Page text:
The recommendation that memoirs work better, especially self-narrated memoirs, is revealing. One of the most highly recommended audiobooks is Born a Crime by Trevor Noah. It’s a self-narrated memoir by a professional entertainer. If any audiobook is going to succeed, it’s that one. I listened to the sample while working with my hands, and I had no trouble understanding what Trevor Noah said. Though I haven’t listened to the entire audiobook (I have read the book in print), that sample convinced me that it’s a splendid choice for people who have difficulty with audiobooks.
Authors reading aloud their own works can be all over the place. Some authors suck at reading aloud. Some, while reading aloud, bring their writing to life. Publishers don’t ask authors who suck at reading aloud to narrate audiobooks, so self-narrated audiobooks are by authors who are at least okay at reading aloud their own work. But how do they do it better than professional narrators?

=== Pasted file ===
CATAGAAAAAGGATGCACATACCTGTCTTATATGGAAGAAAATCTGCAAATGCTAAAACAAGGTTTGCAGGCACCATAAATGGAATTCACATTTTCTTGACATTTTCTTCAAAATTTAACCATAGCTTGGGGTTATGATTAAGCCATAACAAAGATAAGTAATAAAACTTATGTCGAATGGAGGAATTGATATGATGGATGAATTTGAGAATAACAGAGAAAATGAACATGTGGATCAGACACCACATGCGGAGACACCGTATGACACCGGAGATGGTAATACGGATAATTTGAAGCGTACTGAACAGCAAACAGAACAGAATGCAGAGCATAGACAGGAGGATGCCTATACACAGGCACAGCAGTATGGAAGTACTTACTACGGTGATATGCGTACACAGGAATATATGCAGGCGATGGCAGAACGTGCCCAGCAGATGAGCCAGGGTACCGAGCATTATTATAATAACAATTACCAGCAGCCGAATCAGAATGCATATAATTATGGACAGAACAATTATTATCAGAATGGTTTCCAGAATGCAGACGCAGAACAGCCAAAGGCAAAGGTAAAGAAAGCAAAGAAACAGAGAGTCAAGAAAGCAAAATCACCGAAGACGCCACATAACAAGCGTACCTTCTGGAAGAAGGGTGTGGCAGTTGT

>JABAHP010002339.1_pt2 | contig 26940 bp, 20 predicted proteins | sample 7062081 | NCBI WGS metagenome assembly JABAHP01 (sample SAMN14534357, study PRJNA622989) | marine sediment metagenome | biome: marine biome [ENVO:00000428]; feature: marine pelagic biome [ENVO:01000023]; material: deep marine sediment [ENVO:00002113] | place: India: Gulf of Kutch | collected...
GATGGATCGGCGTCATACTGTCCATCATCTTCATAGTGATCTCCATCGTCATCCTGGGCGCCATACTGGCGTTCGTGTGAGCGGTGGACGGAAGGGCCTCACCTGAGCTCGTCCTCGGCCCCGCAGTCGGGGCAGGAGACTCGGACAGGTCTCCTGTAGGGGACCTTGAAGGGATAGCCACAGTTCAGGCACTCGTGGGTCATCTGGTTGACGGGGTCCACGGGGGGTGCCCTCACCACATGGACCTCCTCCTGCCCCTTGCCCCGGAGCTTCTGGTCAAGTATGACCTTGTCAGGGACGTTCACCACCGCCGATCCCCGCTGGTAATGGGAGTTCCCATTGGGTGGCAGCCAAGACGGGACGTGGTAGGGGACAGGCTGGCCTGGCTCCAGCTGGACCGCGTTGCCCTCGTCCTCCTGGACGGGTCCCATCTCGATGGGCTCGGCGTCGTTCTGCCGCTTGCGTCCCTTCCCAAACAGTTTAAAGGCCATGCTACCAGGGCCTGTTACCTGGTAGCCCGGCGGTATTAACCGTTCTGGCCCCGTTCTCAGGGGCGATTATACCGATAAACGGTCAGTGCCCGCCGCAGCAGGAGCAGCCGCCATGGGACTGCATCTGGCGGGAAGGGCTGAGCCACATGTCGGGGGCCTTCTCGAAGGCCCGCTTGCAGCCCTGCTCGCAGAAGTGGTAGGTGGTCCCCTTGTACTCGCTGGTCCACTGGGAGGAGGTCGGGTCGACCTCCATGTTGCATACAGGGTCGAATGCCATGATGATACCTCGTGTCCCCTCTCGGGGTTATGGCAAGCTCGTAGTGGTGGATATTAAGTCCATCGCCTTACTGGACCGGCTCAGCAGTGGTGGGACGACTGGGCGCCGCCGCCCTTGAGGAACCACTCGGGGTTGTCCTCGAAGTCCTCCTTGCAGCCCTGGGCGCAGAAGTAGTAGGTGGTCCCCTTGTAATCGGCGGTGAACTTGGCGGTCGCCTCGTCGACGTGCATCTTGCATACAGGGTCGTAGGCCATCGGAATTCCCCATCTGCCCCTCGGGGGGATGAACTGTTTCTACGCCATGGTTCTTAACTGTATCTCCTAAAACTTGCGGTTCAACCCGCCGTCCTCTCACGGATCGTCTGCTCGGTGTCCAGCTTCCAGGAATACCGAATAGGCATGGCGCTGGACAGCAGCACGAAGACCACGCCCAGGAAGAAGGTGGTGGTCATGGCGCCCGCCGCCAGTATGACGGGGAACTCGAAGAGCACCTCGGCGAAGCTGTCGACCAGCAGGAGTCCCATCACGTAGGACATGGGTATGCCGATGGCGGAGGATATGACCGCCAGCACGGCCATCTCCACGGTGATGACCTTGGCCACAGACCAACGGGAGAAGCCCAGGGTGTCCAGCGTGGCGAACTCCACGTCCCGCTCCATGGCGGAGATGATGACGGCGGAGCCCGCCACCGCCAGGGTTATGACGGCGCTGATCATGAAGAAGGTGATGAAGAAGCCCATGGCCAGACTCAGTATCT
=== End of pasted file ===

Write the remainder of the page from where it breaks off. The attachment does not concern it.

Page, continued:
Why aren’t professional narrators as easy to understand as mediocre amateur podcasters? Why are machine voices easier to understand than trained/experienced humans? Why do some authors suck at reading aloud their work? Why do some authors outperform professional narrators? Why are memoirs the easiest audiobooks to understand?
I read part of There’s Money Where You Mouth Is by Elaine Clark, the ‘bible’ of the voiceover industry, including audiobook narration. The book answers the above questions, but the answers require explanation. The explanation is in Part 2.
The only way I can read books lately is audiobooks but yeah narration understandability could be hit or miss i suppose. I think we’re better at understanding conversation than something just read out loud and when I was learning about how to read out loud a script and sound natural when you’re a newbie to it like if you’re starting a podcast or vlogging YouTube channel and wrote down what to say well… You have to basically get better at acting or else what you’re saying won’t sound natural, but the advice is typically just write short bullets and make up the exact words for the full sentences on the fly because nothing sounds more natural and like the correct tone of voice rather than monotone etc as much as actually natural speech off the cuff does…